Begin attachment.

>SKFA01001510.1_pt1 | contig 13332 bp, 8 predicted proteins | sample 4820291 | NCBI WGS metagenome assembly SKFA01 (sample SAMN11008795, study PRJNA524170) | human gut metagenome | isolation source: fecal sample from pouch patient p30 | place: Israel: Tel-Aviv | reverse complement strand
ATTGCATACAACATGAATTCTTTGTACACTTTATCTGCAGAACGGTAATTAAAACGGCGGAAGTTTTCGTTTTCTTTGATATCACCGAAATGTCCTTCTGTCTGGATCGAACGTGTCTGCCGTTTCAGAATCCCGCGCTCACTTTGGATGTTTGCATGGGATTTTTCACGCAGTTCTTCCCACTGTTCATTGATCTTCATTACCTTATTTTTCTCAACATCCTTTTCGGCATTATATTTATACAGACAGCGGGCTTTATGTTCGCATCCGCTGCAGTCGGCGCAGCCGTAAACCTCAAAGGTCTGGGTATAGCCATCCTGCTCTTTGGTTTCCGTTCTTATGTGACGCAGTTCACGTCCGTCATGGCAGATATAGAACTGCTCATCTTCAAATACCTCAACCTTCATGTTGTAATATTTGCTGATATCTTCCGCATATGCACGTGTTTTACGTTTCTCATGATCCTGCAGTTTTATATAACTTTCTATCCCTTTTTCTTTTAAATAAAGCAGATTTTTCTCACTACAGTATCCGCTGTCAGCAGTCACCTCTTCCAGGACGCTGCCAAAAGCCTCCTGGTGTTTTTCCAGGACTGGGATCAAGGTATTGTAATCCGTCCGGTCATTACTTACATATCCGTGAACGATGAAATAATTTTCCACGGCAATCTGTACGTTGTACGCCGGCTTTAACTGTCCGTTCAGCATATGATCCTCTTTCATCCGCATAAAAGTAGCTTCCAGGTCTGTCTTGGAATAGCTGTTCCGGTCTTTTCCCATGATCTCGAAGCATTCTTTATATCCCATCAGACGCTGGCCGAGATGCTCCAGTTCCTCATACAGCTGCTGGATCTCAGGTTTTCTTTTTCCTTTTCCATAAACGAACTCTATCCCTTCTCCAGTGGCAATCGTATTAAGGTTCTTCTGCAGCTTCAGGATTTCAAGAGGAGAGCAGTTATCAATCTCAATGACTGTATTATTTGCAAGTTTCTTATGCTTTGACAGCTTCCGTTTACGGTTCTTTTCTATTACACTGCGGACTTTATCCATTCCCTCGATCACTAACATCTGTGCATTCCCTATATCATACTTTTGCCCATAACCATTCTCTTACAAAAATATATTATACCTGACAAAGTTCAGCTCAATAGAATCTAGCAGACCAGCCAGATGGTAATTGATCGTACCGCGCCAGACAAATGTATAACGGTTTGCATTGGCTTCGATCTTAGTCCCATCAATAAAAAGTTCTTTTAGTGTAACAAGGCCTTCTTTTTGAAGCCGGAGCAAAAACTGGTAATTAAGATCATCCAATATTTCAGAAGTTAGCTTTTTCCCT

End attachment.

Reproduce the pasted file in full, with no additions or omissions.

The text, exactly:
>SKFA01001510.1_pt1 | contig 13332 bp, 8 predicted proteins | sample 4820291 | NCBI WGS metagenome assembly SKFA01 (sample SAMN11008795, study PRJNA524170) | human gut metagenome | isolation source: fecal sample from pouch patient p30 | place: Israel: Tel-Aviv | reverse complement strand
ATTGCATACAACATGAATTCTTTGTACACTTTATCTGCAGAACGGTAATTAAAACGGCGGAAGTTTTCGTTTTCTTTGATATCACCGAAATGTCCTTCTGTCTGGATCGAACGTGTCTGCCGTTTCAGAATCCCGCGCTCACTTTGGATGTTTGCATGGGATTTTTCACGCAGTTCTTCCCACTGTTCATTGATCTTCATTACCTTATTTTTCTCAACATCCTTTTCGGCATTATATTTATACAGACAGCGGGCTTTATGTTCGCATCCGCTGCAGTCGGCGCAGCCGTAAACCTCAAAGGTCTGGGTATAGCCATCCTGCTCTTTGGTTTCCGTTCTTATGTGACGCAGTTCACGTCCGTCATGGCAGATATAGAACTGCTCATCTTCAAATACCTCAACCTTCATGTTGTAATATTTGCTGATATCTTCCGCATATGCACGTGTTTTACGTTTCTCATGATCCTGCAGTTTTATATAACTTTCTATCCCTTTTTCTTTTAAATAAAGCAGATTTTTCTCACTACAGTATCCGCTGTCAGCAGTCACCTCTTCCAGGACGCTGCCAAAAGCCTCCTGGTGTTTTTCCAGGACTGGGATCAAGGTATTGTAATCCGTCCGGTCATTACTTACATATCCGTGAACGATGAAATAATTTTCCACGGCAATCTGTACGTTGTACGCCGGCTTTAACTGTCCGTTCAGCATATGATCCTCTTTCATCCGCATAAAAGTAGCTTCCAGGTCTGTCTTGGAATAGCTGTTCCGGTCTTTTCCCATGATCTCGAAGCATTCTTTATATCCCATCAGACGCTGGCCGAGATGCTCCAGTTCCTCATACAGCTGCTGGATCTCAGGTTTTCTTTTTCCTTTTCCATAAACGAACTCTATCCCTTCTCCAGTGGCAATCGTATTAAGGTTCTTCTGCAGCTTCAGGATTTCAAGAGGAGAGCAGTTATCAATCTCAATGACTGTATTATTTGCAAGTTTCTTATGCTTTGACAGCTTCCGTTTACGGTTCTTTTCTATTACACTGCGGACTTTATCCATTCCCTCGATCACTAACATCTGTGCATTCCCTATATCATACTTTTGCCCATAACCATTCTCTTACAAAAATATATTATACCTGACAAAGTTCAGCTCAATAGAATCTAGCAGACCAGCCAGATGGTAATTGATCGTACCGCGCCAGACAAATGTATAACGGTTTGCATTGGCTTCGATCTTAGTCCCATCAATAAAAAGTTCTTTTAGTGTAACAAGGCCTTCTTTTTGAAGCCGGAGCAAAAACTGGTAATTAAGATCATCCAATATTTCAGAAGTTAGCTTTTTCCCT